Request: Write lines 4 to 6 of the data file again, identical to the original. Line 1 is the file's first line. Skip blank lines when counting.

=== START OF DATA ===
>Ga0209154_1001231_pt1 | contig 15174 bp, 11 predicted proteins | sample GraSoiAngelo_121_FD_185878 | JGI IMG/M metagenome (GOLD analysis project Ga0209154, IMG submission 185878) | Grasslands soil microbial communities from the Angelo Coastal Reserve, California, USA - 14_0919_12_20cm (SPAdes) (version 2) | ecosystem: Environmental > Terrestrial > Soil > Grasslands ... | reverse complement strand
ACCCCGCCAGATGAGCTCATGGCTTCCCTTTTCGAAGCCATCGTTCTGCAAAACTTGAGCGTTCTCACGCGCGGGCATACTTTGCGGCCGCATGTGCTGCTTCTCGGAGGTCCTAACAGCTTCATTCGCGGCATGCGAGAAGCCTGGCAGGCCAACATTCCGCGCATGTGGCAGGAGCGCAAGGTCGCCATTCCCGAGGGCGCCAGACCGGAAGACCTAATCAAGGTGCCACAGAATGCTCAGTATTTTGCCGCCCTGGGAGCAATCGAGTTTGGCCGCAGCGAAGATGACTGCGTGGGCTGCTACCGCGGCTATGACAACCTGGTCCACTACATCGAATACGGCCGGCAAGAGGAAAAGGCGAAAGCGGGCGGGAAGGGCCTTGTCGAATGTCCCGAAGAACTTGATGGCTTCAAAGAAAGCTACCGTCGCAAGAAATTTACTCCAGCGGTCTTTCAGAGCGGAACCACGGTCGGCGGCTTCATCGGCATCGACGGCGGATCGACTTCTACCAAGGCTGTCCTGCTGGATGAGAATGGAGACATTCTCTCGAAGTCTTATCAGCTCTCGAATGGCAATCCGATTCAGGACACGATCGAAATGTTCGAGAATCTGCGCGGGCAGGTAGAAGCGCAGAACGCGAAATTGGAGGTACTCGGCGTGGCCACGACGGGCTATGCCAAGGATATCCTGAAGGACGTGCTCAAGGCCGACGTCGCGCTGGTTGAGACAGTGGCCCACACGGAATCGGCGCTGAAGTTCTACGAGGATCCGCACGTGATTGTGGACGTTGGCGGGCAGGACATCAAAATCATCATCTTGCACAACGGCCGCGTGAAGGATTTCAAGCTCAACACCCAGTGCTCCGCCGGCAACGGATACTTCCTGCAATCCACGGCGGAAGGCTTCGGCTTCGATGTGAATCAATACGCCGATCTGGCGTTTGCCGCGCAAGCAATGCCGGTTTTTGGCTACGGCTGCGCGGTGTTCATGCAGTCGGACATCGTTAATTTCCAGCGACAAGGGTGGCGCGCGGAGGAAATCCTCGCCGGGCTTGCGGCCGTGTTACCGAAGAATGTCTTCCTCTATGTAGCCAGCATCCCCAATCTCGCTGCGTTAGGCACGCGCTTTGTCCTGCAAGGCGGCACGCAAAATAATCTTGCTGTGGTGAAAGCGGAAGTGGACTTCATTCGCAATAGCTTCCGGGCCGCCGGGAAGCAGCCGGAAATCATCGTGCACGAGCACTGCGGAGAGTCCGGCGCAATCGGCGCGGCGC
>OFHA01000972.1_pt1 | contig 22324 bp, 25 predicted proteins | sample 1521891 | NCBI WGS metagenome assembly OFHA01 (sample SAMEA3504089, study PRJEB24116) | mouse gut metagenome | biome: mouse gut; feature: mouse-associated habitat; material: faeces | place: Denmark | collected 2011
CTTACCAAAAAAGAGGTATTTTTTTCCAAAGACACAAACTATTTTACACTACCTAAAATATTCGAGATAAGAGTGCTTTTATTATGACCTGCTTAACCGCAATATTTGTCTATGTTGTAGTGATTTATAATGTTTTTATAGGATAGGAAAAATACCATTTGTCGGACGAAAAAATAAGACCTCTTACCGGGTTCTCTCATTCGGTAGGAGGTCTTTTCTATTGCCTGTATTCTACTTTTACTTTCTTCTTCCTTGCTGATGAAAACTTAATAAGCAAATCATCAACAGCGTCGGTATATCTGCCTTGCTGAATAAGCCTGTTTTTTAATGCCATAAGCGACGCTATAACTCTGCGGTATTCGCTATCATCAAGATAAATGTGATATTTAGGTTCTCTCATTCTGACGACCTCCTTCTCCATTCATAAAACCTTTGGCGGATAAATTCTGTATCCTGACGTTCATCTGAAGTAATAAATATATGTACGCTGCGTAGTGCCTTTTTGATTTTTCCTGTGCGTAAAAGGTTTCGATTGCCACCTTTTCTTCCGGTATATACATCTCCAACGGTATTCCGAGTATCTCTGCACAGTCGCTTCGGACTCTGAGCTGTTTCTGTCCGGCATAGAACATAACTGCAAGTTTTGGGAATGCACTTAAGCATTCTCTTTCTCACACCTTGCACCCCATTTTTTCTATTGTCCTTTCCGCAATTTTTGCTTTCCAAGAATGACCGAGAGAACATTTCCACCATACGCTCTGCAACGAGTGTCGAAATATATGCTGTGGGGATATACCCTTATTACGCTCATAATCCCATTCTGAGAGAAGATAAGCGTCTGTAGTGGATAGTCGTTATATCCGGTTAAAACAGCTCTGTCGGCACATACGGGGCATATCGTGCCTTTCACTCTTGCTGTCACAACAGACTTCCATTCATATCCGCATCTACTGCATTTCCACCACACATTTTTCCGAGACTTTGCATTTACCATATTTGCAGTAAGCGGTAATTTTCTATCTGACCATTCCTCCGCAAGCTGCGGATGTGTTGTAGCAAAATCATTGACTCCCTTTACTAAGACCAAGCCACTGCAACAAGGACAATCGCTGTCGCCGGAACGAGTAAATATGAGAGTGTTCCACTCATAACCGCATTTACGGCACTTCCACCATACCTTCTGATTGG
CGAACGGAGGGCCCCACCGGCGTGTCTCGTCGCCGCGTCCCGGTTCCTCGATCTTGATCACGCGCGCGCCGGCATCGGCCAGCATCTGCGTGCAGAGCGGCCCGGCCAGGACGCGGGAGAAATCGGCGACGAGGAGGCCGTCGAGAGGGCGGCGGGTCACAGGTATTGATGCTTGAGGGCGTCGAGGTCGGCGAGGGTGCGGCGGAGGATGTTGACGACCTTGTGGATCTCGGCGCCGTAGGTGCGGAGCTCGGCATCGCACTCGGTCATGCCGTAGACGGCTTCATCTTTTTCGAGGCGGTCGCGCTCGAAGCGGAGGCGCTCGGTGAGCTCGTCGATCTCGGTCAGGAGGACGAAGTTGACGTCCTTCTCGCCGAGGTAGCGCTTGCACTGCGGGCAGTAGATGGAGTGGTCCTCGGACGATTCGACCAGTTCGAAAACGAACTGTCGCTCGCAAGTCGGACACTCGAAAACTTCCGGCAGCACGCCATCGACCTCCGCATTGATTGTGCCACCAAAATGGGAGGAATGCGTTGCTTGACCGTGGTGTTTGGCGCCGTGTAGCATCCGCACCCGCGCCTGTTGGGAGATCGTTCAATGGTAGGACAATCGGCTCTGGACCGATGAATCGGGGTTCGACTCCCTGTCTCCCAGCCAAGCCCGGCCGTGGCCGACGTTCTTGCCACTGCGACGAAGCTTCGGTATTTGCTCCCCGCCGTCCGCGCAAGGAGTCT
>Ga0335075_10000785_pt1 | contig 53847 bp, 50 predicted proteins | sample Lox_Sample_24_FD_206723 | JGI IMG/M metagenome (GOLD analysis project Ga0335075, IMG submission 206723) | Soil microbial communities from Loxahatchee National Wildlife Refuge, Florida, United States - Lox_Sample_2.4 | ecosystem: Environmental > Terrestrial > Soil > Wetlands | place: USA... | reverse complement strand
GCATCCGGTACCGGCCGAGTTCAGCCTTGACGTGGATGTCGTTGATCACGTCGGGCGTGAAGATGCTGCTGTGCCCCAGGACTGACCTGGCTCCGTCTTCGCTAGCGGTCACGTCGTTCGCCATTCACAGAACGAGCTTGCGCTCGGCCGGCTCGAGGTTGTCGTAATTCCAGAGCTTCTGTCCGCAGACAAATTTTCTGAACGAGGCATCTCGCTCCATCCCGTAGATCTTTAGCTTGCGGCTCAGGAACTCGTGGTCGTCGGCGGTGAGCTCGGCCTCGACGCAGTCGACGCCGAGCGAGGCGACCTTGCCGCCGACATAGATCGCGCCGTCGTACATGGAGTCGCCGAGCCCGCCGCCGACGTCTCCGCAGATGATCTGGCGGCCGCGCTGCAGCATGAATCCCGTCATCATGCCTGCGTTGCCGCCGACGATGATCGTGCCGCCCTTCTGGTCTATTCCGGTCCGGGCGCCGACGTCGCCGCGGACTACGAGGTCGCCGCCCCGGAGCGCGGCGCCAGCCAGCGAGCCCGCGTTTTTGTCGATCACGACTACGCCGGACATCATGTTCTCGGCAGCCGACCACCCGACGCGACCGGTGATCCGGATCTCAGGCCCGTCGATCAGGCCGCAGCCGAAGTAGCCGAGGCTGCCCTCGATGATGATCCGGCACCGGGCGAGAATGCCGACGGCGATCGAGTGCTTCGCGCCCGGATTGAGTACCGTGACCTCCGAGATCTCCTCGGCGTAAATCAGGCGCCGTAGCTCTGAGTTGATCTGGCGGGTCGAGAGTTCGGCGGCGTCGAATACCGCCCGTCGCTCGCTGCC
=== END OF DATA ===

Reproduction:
CTTACCAAAAAAGAGGTATTTTTTTCCAAAGACACAAACTATTTTACACTACCTAAAATATTCGAGATAAGAGTGCTTTTATTATGACCTGCTTAACCGCAATATTTGTCTATGTTGTAGTGATTTATAATGTTTTTATAGGATAGGAAAAATACCATTTGTCGGACGAAAAAATAAGACCTCTTACCGGGTTCTCTCATTCGGTAGGAGGTCTTTTCTATTGCCTGTATTCTACTTTTACTTTCTTCTTCCTTGCTGATGAAAACTTAATAAGCAAATCATCAACAGCGTCGGTATATCTGCCTTGCTGAATAAGCCTGTTTTTTAATGCCATAAGCGACGCTATAACTCTGCGGTATTCGCTATCATCAAGATAAATGTGATATTTAGGTTCTCTCATTCTGACGACCTCCTTCTCCATTCATAAAACCTTTGGCGGATAAATTCTGTATCCTGACGTTCATCTGAAGTAATAAATATATGTACGCTGCGTAGTGCCTTTTTGATTTTTCCTGTGCGTAAAAGGTTTCGATTGCCACCTTTTCTTCCGGTATATACATCTCCAACGGTATTCCGAGTATCTCTGCACAGTCGCTTCGGACTCTGAGCTGTTTCTGTCCGGCATAGAACATAACTGCAAGTTTTGGGAATGCACTTAAGCATTCTCTTTCTCACACCTTGCACCCCATTTTTTCTATTGTCCTTTCCGCAATTTTTGCTTTCCAAGAATGACCGAGAGAACATTTCCACCATACGCTCTGCAACGAGTGTCGAAATATATGCTGTGGGGATATACCCTTATTACGCTCATAATCCCATTCTGAGAGAAGATAAGCGTCTGTAGTGGATAGTCGTTATATCCGGTTAAAACAGCTCTGTCGGCACATACGGGGCATATCGTGCCTTTCACTCTTGCTGTCACAACAGACTTCCATTCATATCCGCATCTACTGCATTTCCACCACACATTTTTCCGAGACTTTGCATTTACCATATTTGCAGTAAGCGGTAATTTTCTATCTGACCATTCCTCCGCAAGCTGCGGATGTGTTGTAGCAAAATCATTGACTCCCTTTACTAAGACCAAGCCACTGCAACAAGGACAATCGCTGTCGCCGGAACGAGTAAATATGAGAGTGTTCCACTCATAACCGCATTTACGGCACTTCCACCATACCTTCTGATTGG
CGAACGGAGGGCCCCACCGGCGTGTCTCGTCGCCGCGTCCCGGTTCCTCGATCTTGATCACGCGCGCGCCGGCATCGGCCAGCATCTGCGTGCAGAGCGGCCCGGCCAGGACGCGGGAGAAATCGGCGACGAGGAGGCCGTCGAGAGGGCGGCGGGTCACAGGTATTGATGCTTGAGGGCGTCGAGGTCGGCGAGGGTGCGGCGGAGGATGTTGACGACCTTGTGGATCTCGGCGCCGTAGGTGCGGAGCTCGGCATCGCACTCGGTCATGCCGTAGACGGCTTCATCTTTTTCGAGGCGGTCGCGCTCGAAGCGGAGGCGCTCGGTGAGCTCGTCGATCTCGGTCAGGAGGACGAAGTTGACGTCCTTCTCGCCGAGGTAGCGCTTGCACTGCGGGCAGTAGATGGAGTGGTCCTCGGACGATTCGACCAGTTCGAAAACGAACTGTCGCTCGCAAGTCGGACACTCGAAAACTTCCGGCAGCACGCCATCGACCTCCGCATTGATTGTGCCACCAAAATGGGAGGAATGCGTTGCTTGACCGTGGTGTTTGGCGCCGTGTAGCATCCGCACCCGCGCCTGTTGGGAGATCGTTCAATGGTAGGACAATCGGCTCTGGACCGATGAATCGGGGTTCGACTCCCTGTCTCCCAGCCAAGCCCGGCCGTGGCCGACGTTCTTGCCACTGCGACGAAGCTTCGGTATTTGCTCCCCGCCGTCCGCGCAAGGAGTCT
>Ga0335075_10000785_pt1 | contig 53847 bp, 50 predicted proteins | sample Lox_Sample_24_FD_206723 | JGI IMG/M metagenome (GOLD analysis project Ga0335075, IMG submission 206723) | Soil microbial communities from Loxahatchee National Wildlife Refuge, Florida, United States - Lox_Sample_2.4 | ecosystem: Environmental > Terrestrial > Soil > Wetlands | place: USA... | reverse complement strand